85. Host a mini Olympics

Organised chaos is the best way to do this. Invent a bunch of stupid garden games – running races, obstacle courses, rounders tournaments, crazy golf skipping competitions, water balloon throwing etc – then pick a couple of teams and turn it into a tournament. Make some medals and get a few cheesy prizes for everyone who competes, and you’ll have an awesome time.

86. Make a bow and arrow set

I’m definitely not manly enough to have a made a good one of these yet, but my dad whittled a brilliant bow for me from a tree branch that he found in our garden when I was a kid and I treasured it for years. He made me a few blunt arrows too, then cut open an empty washing up liquid bottle and attached it to my back with string to make a quiver. Then I spent endless weekends hunting our dog and cat around the garden pretending to be Robin Hood!

87. Spot some fish

Sometimes I forget how easily impressed/obsessed kids are by almost everything. Take fish for example. Ever since he first watched Finding Nemo, Sonny’s been obsessed by the slippery little critters, so now we look for them everywhere. In the river, in our neighbour’s pond, in the lakes behind our house, in the sea on holiday, and even in the fish tanks at our local garden centre. We bumped into our old neighbour while he was fishing recently and Sonny saw him catch two small perch, and was absolutely fascinated. He even got to touch their scales then wave them off when they were put back in the water. One little mind officially blown.

88. Find a great walking stick

Nothing turns a boring walk into an exciting expedition more than finding a legendary walking stick. You know the type I mean – something knotty and gnarled that’s taller than you are and makes you look like a mix between Bear Grylls and Gandalf.

89. Do some wood carvings

We got an new interesting book recently called Easy Wood Carving for Children. My crazy little toddler’s definitely too young to be unleashed on a piece of wood with a pen knife, but this is a great little hobby for adventurous kids. The book includes loads of great ideas for wood carvings, 180 colour illustrations and step-by-step instructions, and gives superb inspiration for parents wanting to whittle some wood with their children. Perfect for camping trips or lazy afternoons in the garden.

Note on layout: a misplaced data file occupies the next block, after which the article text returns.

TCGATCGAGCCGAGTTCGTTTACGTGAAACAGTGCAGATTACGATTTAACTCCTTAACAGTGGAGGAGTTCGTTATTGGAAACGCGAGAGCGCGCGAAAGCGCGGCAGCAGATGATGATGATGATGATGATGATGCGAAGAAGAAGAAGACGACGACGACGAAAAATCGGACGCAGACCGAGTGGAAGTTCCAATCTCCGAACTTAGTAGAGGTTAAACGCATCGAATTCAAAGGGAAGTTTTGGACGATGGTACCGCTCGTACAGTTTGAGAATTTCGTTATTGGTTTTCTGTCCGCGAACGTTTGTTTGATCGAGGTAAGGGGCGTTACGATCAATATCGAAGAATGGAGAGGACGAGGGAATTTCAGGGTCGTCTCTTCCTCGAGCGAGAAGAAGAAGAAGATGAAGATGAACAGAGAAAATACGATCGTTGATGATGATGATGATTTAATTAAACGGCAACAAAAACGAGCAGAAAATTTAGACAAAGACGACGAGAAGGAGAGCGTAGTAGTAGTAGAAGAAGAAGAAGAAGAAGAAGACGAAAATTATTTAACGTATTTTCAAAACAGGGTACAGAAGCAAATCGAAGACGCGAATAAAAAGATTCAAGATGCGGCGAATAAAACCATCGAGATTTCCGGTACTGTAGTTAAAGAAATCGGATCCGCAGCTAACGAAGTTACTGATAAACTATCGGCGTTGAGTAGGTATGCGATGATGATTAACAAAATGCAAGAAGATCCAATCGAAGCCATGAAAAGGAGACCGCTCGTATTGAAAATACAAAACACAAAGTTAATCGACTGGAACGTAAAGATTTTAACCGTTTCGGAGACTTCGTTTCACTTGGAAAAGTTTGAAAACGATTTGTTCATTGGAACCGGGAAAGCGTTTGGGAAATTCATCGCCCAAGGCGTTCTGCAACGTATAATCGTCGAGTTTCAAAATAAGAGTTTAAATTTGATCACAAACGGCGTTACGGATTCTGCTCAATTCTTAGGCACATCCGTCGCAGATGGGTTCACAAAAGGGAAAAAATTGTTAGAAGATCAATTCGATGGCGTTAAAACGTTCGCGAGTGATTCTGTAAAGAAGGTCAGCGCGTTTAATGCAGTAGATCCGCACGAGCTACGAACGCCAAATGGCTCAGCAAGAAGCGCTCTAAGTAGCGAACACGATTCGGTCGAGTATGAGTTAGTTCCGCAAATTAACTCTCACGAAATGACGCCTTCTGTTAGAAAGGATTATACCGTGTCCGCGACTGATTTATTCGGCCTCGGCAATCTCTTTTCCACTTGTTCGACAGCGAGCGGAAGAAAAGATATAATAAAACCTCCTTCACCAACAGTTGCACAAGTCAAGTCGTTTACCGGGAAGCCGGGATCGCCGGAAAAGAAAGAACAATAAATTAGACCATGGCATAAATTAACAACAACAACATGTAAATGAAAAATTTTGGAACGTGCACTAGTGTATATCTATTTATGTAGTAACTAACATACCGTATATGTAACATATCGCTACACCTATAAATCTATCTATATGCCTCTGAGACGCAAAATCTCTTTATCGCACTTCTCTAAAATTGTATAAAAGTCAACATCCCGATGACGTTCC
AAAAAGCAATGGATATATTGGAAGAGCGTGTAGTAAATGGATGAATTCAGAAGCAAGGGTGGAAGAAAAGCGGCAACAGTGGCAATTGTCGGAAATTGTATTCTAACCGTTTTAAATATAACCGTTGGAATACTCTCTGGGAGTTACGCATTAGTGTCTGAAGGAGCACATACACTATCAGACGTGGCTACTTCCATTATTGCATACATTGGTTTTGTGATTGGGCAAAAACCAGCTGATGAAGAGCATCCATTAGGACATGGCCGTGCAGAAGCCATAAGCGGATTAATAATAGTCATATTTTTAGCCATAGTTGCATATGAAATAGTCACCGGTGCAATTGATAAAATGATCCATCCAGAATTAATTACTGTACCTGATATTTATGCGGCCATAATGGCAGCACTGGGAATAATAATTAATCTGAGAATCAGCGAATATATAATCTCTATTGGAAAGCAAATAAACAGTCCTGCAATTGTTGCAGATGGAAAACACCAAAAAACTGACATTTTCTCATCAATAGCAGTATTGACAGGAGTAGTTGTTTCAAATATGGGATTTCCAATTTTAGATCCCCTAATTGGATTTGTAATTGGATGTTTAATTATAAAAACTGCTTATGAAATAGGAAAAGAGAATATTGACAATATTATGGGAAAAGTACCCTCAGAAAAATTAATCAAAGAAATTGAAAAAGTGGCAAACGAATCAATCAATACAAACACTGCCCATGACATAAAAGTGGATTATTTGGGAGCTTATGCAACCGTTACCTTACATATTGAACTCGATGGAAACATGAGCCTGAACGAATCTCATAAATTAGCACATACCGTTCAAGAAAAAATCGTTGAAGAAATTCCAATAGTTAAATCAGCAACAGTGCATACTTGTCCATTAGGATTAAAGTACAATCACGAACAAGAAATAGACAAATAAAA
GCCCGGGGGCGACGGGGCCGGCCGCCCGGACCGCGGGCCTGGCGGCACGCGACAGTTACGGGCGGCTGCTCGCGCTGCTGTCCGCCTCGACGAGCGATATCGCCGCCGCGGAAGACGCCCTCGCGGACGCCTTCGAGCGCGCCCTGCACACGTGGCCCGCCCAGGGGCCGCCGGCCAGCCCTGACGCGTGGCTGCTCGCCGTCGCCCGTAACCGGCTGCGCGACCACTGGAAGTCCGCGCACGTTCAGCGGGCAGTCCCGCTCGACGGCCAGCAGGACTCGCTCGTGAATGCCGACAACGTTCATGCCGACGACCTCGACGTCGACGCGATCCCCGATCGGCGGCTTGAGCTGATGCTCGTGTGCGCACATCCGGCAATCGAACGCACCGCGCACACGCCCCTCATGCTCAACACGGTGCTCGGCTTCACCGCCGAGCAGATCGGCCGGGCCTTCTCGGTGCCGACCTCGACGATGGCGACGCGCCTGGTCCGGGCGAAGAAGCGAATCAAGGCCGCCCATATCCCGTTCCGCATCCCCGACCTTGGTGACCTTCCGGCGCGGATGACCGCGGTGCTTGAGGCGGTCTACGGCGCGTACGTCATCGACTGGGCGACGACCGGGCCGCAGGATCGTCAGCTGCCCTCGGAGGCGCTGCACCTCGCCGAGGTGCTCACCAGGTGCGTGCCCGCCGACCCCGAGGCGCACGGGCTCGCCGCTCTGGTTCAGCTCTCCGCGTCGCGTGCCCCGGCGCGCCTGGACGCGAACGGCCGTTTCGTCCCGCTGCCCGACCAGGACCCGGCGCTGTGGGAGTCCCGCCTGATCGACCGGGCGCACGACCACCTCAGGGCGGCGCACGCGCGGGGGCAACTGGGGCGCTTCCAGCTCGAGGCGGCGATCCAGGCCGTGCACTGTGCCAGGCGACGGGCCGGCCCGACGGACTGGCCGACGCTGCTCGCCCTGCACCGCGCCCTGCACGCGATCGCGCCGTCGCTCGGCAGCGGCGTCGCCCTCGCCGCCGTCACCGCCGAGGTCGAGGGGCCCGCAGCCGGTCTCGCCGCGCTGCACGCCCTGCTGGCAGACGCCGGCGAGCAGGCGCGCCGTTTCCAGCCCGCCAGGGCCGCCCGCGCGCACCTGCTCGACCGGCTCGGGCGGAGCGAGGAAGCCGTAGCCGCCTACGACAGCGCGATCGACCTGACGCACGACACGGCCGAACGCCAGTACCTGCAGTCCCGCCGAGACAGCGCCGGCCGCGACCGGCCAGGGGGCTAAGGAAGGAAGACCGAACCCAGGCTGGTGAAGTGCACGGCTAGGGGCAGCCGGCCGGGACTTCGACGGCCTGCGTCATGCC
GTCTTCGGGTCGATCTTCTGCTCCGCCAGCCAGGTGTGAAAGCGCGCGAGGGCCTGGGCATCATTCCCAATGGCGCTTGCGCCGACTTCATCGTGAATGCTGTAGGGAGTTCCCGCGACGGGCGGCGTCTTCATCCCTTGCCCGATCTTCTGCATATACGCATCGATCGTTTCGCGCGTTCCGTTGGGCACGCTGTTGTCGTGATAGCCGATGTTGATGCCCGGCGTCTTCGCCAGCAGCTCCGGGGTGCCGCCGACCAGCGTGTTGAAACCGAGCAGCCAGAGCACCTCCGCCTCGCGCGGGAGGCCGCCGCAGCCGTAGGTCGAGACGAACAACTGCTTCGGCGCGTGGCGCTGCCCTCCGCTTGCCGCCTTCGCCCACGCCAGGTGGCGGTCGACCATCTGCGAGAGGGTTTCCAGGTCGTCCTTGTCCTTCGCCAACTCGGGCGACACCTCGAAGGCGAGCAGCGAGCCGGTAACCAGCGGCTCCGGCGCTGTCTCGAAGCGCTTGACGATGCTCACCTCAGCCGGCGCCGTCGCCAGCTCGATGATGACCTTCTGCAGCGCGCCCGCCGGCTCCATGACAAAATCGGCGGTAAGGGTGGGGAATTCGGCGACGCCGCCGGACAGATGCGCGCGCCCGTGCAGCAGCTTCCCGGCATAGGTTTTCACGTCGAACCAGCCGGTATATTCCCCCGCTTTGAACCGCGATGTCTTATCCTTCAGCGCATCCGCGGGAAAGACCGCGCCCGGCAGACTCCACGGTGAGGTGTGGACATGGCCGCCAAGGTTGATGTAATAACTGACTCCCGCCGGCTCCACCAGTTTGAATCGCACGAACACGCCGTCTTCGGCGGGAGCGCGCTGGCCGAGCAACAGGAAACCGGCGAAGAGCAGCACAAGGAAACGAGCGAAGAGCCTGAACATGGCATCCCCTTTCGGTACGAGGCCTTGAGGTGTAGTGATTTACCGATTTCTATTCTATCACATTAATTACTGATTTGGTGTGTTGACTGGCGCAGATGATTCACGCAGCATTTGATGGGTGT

90. Walk barefoot

Last weekend Sonny and I walked for around a mile down our local river on a grassy path, then took off our shoes and went for a paddle in the shallows. We got out, dried our feet, then forgot we’d stashed our shoes inside my bag and strolled most of the way home barefoot. It sounds simple, it is simple, and it feels fantastic. This is the perfect time of year to do it when it’s warm and dry, but always take care where you’re stomping around to make sure you don’t step on anything spiky!

91. Explore your local woods

If you do down to the woods today… you’ll bloody love it. I’m guilty of always trying to think of a cool faraway places we can drive to as a family at weekends, often forgetting how much cool stuff there is right on our doorstep. We live in a mid-sized town around 10 miles from Cambridge city centre, but we can still be in the middle of wildlife-packed woodlands within 10 minutes of walking out of our front door. We can build dens, climb trees, swim in rivers, make rope swings, play Pooh sticks and spot species ranging from birds and bats to foxes and deer.